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[at-l] BLM Encourages Wind Power Development
"...The sites cover about 5,000 acres and generate about 500 megawatts of
electrical power per year," claims the Bureau of Land Management press release
supplied to us by TJ.
I'd be more impressed if the report reflected a basic knowledge of electricity.
If I remember my 45-year-old physics, watts (kilowatts and megawatts) are a
measure of capacity. You build capacity. You don't generate it. You use capacity
to generate MEGAWATT HOURS each year. 500 megawatts of capacity is equal to a
typical small generating plant. If they are really talking about 500 megawatt
hours, that is truly a very tiny amount -- enough to power a few hundred homes.
Megawatts are a measure of the ability of the turbines to generate electricity.
When the wind is blowing just right and nothing else hampers the effort, 500
megawatts of capacity will generate 500 megawatt HOURS of electricity each hour.
Of course nature changes minute by minute. Sometimes the full capacity of a
turbine can be used. More often only part of the capacity or none of the
capacity will be generating.
The only useful measure of electricity is megawatt hours, not megawatts. A
natural gas base power turbine will generate in megawatt hours its capacity
times 24 hours a day time the number of days per year it operates. (all are shut
down for maintenance so they don't operate 365 days a year.)
A hydroelectric dam or a wind turbine system with the same capacity will
generate far less energy (kilowatt hours of electricity) each year. Check your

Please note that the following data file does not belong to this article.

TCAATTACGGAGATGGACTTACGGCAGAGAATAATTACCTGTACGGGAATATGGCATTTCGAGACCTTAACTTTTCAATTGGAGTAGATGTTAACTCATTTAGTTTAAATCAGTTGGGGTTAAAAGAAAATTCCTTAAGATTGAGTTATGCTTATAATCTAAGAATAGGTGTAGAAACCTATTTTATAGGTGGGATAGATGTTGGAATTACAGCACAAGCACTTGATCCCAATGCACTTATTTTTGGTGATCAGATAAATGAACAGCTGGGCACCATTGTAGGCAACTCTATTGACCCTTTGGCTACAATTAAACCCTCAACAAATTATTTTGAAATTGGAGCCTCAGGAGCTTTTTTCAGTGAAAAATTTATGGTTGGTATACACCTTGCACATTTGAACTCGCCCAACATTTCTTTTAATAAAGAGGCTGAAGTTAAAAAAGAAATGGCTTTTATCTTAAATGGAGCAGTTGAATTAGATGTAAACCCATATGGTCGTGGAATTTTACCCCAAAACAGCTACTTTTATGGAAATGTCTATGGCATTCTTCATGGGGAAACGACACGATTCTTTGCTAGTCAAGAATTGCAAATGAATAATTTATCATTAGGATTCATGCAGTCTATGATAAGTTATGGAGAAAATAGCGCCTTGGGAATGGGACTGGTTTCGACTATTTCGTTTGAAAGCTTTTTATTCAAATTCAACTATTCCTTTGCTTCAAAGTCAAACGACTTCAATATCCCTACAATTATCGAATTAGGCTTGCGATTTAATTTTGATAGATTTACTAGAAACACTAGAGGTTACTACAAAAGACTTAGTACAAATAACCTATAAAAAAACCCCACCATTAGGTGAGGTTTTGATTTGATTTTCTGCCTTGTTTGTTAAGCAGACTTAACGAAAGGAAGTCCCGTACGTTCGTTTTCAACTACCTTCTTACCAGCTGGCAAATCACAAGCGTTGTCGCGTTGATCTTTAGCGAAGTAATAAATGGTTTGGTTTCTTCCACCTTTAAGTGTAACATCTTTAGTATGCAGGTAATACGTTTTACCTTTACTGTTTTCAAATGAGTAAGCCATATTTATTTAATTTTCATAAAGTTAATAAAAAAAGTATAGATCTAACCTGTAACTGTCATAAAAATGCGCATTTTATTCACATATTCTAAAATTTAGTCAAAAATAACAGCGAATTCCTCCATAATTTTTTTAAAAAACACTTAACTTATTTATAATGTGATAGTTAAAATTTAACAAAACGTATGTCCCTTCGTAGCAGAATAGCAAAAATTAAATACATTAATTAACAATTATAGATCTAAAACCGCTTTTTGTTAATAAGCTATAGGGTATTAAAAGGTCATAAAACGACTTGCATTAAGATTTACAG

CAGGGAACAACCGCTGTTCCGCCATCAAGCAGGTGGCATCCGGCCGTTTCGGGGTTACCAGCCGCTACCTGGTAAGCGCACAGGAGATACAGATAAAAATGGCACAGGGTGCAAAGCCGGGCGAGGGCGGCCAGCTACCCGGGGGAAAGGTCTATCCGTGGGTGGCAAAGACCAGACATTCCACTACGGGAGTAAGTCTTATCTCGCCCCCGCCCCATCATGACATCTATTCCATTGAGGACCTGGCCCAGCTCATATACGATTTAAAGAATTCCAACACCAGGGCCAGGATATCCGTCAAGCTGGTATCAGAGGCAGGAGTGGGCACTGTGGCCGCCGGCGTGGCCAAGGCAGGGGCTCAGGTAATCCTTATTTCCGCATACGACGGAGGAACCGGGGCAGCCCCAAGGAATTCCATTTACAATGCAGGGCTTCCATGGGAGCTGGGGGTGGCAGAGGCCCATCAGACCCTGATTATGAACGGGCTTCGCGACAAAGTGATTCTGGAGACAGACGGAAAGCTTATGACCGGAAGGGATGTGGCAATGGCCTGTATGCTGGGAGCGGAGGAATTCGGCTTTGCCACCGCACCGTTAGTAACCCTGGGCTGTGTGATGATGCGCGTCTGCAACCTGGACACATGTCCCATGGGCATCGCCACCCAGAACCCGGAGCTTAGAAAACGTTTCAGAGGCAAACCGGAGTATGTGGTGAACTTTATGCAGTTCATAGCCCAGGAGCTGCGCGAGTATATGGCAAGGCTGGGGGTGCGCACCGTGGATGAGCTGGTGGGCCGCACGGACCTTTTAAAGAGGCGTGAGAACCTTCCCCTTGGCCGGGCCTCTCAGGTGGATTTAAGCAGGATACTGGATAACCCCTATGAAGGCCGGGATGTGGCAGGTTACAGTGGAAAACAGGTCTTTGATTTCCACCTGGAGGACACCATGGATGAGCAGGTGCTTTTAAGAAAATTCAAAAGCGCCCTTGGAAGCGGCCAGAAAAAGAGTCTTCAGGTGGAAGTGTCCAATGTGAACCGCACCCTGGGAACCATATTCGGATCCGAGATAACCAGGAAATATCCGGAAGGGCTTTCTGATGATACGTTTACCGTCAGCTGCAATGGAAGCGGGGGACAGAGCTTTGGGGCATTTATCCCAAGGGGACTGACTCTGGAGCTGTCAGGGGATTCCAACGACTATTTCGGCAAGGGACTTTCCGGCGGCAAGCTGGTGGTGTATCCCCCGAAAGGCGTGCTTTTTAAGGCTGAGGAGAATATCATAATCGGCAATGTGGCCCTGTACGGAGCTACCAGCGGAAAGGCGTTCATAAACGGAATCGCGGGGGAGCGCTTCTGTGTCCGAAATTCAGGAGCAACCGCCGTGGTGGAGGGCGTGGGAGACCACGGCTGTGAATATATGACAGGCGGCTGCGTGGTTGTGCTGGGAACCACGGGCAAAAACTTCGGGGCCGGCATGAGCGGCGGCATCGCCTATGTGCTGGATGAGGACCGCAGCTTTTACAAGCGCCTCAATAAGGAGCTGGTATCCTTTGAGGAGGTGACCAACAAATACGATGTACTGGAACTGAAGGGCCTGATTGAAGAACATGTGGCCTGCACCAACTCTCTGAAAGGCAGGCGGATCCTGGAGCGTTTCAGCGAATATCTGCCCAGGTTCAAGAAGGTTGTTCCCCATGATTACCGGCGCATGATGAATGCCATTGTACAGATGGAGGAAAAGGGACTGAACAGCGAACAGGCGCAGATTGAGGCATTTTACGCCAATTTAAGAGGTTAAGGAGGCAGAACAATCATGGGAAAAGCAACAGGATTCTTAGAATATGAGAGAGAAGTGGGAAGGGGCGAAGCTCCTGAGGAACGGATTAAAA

electric bills. You are buying KWHrs, not kilowatts.
In the long squabble over dams on the wild St. John River in Maine, the two
terms were totally garbled. The dams had about the same capacity (megawatts) as
the state's only nuclear plant. Politicians (and newspaper editorials) used the
figures to assume that electricity supplies would double with the construction
of the dams.
The problem was that the river only has significant amount of water during the
spring snow melt. The dams would have created a giant lake that allowed the
storage of this six weeks of flow so that it could be parcelled out over the
year. Rather than doubling the low cost electricity available to Maine, the dams
would have increased the supply by about 10 percent -- and the resulting
electricity would have been the most expensive, so expensive that it would only
be used during peak demand hours.
Sorry for the lengthy explanation, but since TJ brought it up I thought the
explanation worthwhile, considering the wind power project proposed to be
located about three-quarters of a mile from the AT in the Saddleback-Bigelow
section in Maine.